STRIVE’s Objectivism Q&A on Sunday, February 5th stretched nearly an hour overtime while students eagerly discussed several issues in politics, property rights, epistemology and more with Dr. Harry Binswanger and Dr. Gregory Salmieri. Dr. Binswanger is the author of How We Know and The Biological Basis of Teleological Concepts, and was an associate and friend of Ayn Rand in her last years. Dr. Salmieri is the co-editor with Alan Gotthelf of A Companion to Ayn Rand, the first volume to offer a comprehensive scholarly treatment of Rand’s entire corpus. The two experts applied their vast knowledge of Objectivism to treat each question with characteristic thoroughness.
One student was interested in applying Rand’s political philosophy to the controversial topic of antibiotics. They asked: should legal barriers be placed on the usage or sale of an antibiotic if its usage will likely breed bacteria that are resistant to the antibiotic, thereby denying others from enjoying its benefits? Is this a case where an individual’s freedom should be limited for the good of society?
To begin with, Dr. Binswanger rejected any reference to ‘the good of society.’ Only the rights of individuals are at stake in any such instance. Using an interesting analogy, he also questioned whether individual rights are in fact violated here. He asked rhetorically whether the government should be able to prevent you from putting a lock on your door, because criminals will then be more likely to break into your neighbor’s house which doesn’t have a lock.
“The fact that you protect yourself from something bad, meaning someone else might get hurt instead,” Dr. Binswanger explained, referring to the use of antibiotics, “does not mean you have violated their rights.”
Addressing the issue from another angle, Dr. Salmieri proposed that a lot of cases where the system of rights doesn’t seem to apply, or where there appears to be market failure, are actually cases where there hasn’t been creative thinking about how the principle of property rights applies in that realm.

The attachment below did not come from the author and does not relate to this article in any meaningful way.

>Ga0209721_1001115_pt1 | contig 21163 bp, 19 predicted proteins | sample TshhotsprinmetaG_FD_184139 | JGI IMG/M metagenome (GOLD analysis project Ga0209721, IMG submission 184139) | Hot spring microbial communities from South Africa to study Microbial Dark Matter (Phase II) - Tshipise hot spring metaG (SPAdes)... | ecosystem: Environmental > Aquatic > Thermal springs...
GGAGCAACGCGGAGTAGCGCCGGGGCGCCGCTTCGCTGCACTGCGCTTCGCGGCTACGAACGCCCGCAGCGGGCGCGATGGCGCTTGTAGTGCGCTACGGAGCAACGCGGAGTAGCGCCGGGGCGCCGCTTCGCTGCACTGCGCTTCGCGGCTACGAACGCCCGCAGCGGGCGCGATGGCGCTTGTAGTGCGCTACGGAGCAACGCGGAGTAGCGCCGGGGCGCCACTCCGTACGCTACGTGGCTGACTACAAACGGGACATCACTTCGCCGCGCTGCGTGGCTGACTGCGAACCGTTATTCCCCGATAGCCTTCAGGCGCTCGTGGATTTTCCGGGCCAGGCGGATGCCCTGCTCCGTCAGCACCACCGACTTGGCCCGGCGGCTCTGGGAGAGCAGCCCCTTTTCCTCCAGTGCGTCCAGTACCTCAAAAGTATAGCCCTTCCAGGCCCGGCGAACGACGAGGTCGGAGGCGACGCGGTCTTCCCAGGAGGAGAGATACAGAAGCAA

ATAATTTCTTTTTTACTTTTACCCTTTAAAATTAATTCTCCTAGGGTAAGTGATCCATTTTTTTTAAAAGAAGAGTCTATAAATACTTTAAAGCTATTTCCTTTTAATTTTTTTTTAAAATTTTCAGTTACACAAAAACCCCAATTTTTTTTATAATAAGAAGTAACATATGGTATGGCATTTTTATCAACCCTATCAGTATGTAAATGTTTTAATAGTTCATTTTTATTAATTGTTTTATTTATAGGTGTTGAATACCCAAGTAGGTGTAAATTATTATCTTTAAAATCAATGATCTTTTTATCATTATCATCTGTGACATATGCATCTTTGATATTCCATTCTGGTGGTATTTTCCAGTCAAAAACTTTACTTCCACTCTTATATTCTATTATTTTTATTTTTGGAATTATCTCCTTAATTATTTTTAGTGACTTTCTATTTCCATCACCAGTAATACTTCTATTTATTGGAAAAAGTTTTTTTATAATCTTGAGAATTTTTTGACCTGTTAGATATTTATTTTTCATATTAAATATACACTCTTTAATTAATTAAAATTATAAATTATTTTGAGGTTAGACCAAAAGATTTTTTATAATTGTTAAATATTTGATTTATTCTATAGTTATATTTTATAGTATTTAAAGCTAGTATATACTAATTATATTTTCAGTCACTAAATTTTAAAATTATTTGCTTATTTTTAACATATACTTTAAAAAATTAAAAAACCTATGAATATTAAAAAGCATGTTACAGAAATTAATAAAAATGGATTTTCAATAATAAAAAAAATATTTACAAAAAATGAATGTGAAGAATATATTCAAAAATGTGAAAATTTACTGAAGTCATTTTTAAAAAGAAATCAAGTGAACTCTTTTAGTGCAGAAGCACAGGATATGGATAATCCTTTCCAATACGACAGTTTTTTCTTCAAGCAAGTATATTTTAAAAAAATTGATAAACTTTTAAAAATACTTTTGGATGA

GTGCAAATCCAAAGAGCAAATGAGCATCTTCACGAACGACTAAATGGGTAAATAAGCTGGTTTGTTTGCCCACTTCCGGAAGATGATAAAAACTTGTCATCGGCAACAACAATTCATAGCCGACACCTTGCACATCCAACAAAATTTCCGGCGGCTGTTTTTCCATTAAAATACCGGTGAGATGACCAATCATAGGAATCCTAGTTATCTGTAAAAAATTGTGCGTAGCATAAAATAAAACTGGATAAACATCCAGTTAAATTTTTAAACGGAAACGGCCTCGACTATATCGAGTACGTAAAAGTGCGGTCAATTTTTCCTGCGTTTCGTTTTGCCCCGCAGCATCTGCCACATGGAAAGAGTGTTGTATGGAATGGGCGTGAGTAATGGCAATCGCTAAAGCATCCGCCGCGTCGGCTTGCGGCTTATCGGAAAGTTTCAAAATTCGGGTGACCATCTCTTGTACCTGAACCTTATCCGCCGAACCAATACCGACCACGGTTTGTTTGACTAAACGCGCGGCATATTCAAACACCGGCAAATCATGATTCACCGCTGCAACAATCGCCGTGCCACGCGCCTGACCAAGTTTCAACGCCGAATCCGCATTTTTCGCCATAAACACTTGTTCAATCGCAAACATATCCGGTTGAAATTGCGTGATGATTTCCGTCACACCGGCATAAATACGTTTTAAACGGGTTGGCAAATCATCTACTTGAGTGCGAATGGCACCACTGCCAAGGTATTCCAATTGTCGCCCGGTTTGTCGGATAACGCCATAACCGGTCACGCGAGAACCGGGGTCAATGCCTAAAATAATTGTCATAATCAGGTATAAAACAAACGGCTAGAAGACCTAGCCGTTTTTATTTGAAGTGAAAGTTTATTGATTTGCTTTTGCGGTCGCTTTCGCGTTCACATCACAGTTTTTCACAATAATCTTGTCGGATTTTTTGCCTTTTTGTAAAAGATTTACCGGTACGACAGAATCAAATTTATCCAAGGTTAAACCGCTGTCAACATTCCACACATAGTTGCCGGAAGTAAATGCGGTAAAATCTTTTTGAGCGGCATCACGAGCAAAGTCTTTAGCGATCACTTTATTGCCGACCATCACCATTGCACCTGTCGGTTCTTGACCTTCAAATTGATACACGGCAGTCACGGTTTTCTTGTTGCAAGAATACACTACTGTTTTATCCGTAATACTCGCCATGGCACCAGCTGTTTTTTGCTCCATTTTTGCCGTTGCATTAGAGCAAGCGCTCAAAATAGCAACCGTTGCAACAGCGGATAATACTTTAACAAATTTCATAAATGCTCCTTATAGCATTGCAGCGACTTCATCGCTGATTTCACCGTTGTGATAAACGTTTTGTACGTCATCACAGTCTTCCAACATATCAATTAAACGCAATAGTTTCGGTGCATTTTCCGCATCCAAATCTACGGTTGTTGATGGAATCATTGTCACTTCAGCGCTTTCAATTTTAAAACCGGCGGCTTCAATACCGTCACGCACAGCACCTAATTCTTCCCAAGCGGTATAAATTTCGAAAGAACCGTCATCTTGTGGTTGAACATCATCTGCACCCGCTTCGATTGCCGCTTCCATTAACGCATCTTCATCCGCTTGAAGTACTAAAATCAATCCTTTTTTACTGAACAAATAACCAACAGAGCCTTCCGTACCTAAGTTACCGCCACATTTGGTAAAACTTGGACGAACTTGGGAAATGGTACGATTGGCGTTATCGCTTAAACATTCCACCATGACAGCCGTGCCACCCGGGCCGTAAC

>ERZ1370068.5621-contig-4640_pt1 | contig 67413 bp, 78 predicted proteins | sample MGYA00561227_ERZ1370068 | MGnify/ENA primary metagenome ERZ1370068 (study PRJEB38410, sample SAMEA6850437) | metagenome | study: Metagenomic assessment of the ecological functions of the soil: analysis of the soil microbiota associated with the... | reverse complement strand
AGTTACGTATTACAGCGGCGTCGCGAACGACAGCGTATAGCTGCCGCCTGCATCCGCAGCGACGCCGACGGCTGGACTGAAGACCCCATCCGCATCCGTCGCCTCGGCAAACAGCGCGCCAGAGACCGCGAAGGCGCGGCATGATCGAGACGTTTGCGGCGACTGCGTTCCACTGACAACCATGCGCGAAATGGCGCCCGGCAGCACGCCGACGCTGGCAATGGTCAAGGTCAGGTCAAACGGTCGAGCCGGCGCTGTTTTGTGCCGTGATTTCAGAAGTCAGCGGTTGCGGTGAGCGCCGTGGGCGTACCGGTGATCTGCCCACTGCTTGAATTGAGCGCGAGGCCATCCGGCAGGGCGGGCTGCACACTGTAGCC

He explained that, because a drug-patent lasts only twenty years, the owner is incentivized to sell as much of it as he can within a short period, thus accelerating the likelihood of antibiotic-resistant bacteria developing. However, “the continued value of the patented product depends, not only on the initial intellectual act of coming up with it, but on the continued management of the frequency of usage of it.” Therefore, Dr. Salmieri suggested that the solution might be to increase the duration of the patent “for as long as the drug continues to have medical use.”
Politics was a recurring theme throughout the Q&A, with one student asking if it is justified to vote for the “lesser of two evils” in an election. Dr. Binswanger and Dr. Salmieri were unanimous on the point that “if there is a clear lesser of two evils, you should vote for the lesser evil.”
Additionally, Dr. Salmieri recommended finding at least a minimal way to think of the better candidate as a positive rather than merely a lesser negative. For instance, if Obama were running against Hitler, you could say that Obama has at least some vestige of respect for human life.
Another student asked what the philosophical takeaway would be from imagining a hypothetical Martian who perceives reality with an entirely different sensory apparatus than our own. Dr. Binswanger answered that, while the Martian may perceive colors as sound, or heat as vibrations, the information picked up by its senses would still be the same information that we pick up with ours. “Neither one is right, neither one is wrong. They’re both just different ways of responding.” The crucial takeaway is that sense-perception is always ‘valid’ in that it presents us with information about reality. The question of validity – of ‘right and wrong’ – only arises with regard to our conclusions about the information we receive.